145          <listitem>
146            <para><varname>description</varname> provides a short (one line)
147              description of the port, while
148              <varname>long_description</varname> holds a more detailed
149              description of the software.</para>
150          </listitem>
151        </varlistentry>
152
153        <varlistentry>
154          <term><varname>homepage</varname></term>
155
156          <listitem>
157            <para>To refer to the main web site of the software, the
158              <varname>homepage</varname> key is used.</para>
159          </listitem>
160        </varlistentry>
161
162        <varlistentry>
163          <term><varname>master_sites</varname></term>
164         
165          <listitem>
166            <para>The <varname>master_sites</varname> key should contain
167              a list of sites where the distribution sources may be
168              downloaded by the port system. </para>
169          </listitem>
170        </varlistentry>
171      </variablelist>
172     
173      <para>DarwinPorts uses the terms 'keys' and 'options'
174        interchangeably since most keys are used as options of a
175        particular task in the porting process.</para>
176     
177      <para>At this point, the <filename>Portfile</filename> is complete
178        enough to download ircII.  By default, DarwinPorts will append
179        the <varname>version</varname> to <varname>name</varname> and
180        assume sources are in a gzipped tar archive with the
181        <filename>.tar.gz</filename> suffix. </para>
182        <para>From your working directory, execute the following command:</para>
183     
184      <para><userinput>port -d -v checksum</userinput></para>
185
186      <para>The <command>port</command> command (when used without an explicit
187      port name operates on the <filename>Portfile</filename> in the current
188      working directory. You should see the following output:</para>
189
190      <para><computeroutput><literallayout>DEBUG: Executing com.apple.main (ircii)
191DEBUG: Executing com.apple.fetch (ircii)
192--->  ircii-20020912.tar.gz doesn't seem to exist in /opt/local/var/db/dports/distfiles
193--->  Attempting to fetch ircii-20020912.tar.gz from ftp://ircftp.au.eterna.com.au/pub/ircII/
194DEBUG: Executing com.apple.checksum (ircii)
195Error: No checksums statement in Portfile.  File checksums are:
196ircii-20020912.tar.gz md5 2ae68c015698f58763a113e9bc6852cc
197Error: Target error: com.apple.checksum returned: No checksums statement in Portfile.
198</literallayout></computeroutput></para>
199    </sect2>
200
201    <sect2 id="checksums">
202      <title>Verifying the Downloaded File</title>
203
204      <para>Notice that DarwinPorts first checks for a local copy of
205        <filename>ircii-20020912.tar.gz</filename> and doesn't find it,
206        so it then downloads from the remove site.  The port doesn't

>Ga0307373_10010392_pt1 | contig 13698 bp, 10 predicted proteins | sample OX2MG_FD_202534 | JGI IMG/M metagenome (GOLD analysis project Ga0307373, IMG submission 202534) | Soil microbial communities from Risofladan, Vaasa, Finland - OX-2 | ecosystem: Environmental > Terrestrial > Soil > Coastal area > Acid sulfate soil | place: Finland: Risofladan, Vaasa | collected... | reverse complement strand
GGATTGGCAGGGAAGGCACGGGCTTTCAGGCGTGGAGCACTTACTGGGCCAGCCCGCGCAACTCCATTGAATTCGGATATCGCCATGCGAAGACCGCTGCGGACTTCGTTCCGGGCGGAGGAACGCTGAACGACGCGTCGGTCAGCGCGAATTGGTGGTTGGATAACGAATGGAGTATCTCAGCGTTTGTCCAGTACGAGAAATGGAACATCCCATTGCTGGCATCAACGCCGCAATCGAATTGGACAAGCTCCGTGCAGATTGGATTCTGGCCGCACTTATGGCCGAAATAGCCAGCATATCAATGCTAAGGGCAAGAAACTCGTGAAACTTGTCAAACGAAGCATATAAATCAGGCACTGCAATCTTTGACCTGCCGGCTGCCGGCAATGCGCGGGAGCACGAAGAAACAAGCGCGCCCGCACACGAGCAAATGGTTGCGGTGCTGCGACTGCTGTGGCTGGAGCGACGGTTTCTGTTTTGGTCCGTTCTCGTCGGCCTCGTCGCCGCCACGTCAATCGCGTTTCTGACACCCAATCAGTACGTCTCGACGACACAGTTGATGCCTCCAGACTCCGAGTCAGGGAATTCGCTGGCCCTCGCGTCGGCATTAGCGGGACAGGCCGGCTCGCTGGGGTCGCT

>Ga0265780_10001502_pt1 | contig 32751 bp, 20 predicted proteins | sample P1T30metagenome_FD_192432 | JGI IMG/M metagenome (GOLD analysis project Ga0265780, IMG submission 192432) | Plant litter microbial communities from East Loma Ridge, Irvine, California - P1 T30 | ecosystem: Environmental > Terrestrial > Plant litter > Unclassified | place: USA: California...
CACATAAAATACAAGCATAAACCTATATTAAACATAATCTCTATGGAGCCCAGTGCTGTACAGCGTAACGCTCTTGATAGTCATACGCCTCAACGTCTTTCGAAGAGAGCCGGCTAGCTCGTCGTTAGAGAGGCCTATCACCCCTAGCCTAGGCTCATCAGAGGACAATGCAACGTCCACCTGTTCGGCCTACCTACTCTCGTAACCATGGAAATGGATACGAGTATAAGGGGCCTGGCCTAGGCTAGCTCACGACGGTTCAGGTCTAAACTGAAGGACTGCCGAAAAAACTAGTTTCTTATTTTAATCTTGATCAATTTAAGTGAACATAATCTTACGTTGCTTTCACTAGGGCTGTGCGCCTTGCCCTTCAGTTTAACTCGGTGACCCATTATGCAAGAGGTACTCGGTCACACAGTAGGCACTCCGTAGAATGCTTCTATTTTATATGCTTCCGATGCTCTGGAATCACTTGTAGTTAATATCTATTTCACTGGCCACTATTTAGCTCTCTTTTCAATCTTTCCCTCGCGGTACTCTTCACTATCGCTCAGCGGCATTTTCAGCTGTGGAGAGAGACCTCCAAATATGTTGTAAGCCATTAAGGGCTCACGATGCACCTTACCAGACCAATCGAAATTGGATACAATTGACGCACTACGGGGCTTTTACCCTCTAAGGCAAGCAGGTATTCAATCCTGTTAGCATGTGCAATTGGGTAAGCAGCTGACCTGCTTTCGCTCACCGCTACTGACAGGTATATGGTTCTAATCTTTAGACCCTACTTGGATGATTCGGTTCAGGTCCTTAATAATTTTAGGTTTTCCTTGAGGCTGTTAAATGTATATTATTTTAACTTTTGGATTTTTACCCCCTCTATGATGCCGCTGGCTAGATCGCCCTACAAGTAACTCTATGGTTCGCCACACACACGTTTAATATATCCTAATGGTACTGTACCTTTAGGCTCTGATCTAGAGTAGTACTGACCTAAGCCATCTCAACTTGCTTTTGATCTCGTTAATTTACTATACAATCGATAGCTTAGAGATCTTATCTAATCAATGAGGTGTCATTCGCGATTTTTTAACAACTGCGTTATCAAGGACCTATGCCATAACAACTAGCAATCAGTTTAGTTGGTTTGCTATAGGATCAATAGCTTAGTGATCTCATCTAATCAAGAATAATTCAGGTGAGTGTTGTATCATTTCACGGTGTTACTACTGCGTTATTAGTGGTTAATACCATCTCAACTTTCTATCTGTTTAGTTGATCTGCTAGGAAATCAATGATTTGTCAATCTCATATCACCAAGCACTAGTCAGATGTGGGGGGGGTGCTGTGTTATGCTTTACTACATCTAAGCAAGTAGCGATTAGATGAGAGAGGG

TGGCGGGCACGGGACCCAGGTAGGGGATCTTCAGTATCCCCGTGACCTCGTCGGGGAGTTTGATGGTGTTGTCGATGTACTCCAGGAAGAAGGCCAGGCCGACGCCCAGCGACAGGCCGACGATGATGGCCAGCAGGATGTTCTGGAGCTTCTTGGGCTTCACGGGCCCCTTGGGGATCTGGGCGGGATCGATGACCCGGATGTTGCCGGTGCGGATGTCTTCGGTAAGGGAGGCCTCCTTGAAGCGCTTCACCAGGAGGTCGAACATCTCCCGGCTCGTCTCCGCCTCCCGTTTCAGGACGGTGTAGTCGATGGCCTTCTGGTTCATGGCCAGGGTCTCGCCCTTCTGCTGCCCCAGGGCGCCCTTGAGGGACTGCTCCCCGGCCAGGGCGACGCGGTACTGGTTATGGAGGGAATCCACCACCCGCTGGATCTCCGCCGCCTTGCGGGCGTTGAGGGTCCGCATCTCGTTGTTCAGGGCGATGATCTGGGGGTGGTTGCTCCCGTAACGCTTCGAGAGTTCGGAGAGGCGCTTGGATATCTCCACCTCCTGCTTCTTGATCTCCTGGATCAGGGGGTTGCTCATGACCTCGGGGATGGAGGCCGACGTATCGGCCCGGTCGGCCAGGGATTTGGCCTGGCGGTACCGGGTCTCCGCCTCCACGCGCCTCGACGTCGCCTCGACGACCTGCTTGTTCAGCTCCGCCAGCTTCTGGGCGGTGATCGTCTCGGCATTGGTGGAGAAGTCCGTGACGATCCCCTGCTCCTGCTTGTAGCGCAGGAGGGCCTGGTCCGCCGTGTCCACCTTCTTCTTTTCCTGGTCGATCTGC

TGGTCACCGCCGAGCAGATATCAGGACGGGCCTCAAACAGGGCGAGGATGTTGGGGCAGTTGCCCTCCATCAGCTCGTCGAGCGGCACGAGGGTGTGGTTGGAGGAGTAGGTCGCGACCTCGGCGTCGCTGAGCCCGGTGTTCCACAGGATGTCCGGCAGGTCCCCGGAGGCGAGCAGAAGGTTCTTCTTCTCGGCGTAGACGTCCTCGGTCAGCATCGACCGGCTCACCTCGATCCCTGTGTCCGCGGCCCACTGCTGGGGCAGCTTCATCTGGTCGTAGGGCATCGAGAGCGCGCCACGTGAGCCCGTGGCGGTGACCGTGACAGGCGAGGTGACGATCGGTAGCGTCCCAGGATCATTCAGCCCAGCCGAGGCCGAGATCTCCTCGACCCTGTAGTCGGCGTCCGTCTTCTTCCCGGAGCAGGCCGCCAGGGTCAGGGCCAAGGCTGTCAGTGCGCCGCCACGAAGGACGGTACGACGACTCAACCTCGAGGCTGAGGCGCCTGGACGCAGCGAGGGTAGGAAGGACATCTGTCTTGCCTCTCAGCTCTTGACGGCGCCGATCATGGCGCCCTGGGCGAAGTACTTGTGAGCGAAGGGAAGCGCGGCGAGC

207        finish because of an error: <computeroutput>No checksums
208          statement in Portfile.</computeroutput>
209        Portfiles must contain an md5 checksum of all distribution
210        files--this allows DarwinPorts to verify the accuracy and
211        authenticity of the sources.  For convenience, an md5 checksum
212        of the downloaded files is printed when the
213        <varname>checksums</varname> argument is not specified.  Go back
214        and add the following to your
215        <filename>Portfile</filename>:</para>
216
217      <programlisting>checksums    md5 2ae68c015698f58763a113e9bc6852cc</programlisting>
218
219      <para>If you have more than one file being fetched you should
220        specify the checksum for each in the form:</para>
221
222      <programlisting>checksums    foo md5 ... \
223             bar md5 ...</programlisting>
224     
225    </sect2>
226
227    <sect2 id="extract">
228      <title>Extracting the Sources into a Working Directory</title>
229
230      <para>Now that we have a checksum and can verify our sources, we
231        can proceed to extracting the sources into our working
232        directory.  Execute the following:</para>
233
234      <para><userinput>port -d -v extract</userinput></para>
235
236      <para>Which should display the following output:</para>
237
238      <para><computeroutput><literallayout>DEBUG: Skipping completed com.apple.main (ircii)
239DEBUG: Skipping completed com.apple.fetch (ircii)
240DEBUG: Executing com.apple.checksum (ircii)
241--->  Checksum OK for ircii-20020912.tar.gz
242DEBUG: Executing com.apple.extract (ircii)
243--->  Extracting for ircii-20020912
244--->  Extracting ircii-20020912.tar.gz ... DEBUG: Assembled command: 'cd
245/Users/kevin/opendarwin/proj/darwinports/dports/irc/ircii/work &amp;&amp; gzip -dc /opt/local/var/db/dports/distfiles/ircii-20020912.tar.gz | tar -xf -'
246Done</literallayout></computeroutput></para>
247    </sect2>
248
249    <sect2 id="running_configure">
250      <title>Running a <filename>configure</filename> Script</title>
251
252      <para>Now that the sources have been extracted into a
253        <filename>work</filename> directory in the Portfile
254        directory, we can configure the sources to compile with the
255        desired options.  By default DarwinPorts assumes the software
256        you're porting uses an autoconf <filename>configure</filename>
257        script and  will pass the <option>--prefix=${prefix}</option> 
258        argument to <filename>configure</filename>, specifying that the
259        software should be installed in the directory tree used by
260        DarwinPorts.</para>
261
262      <para>ircII's standard set of options is fine for a base
263        install on Darwin, so we won't add anything to the
264        <varname>configure</varname> phase and instead just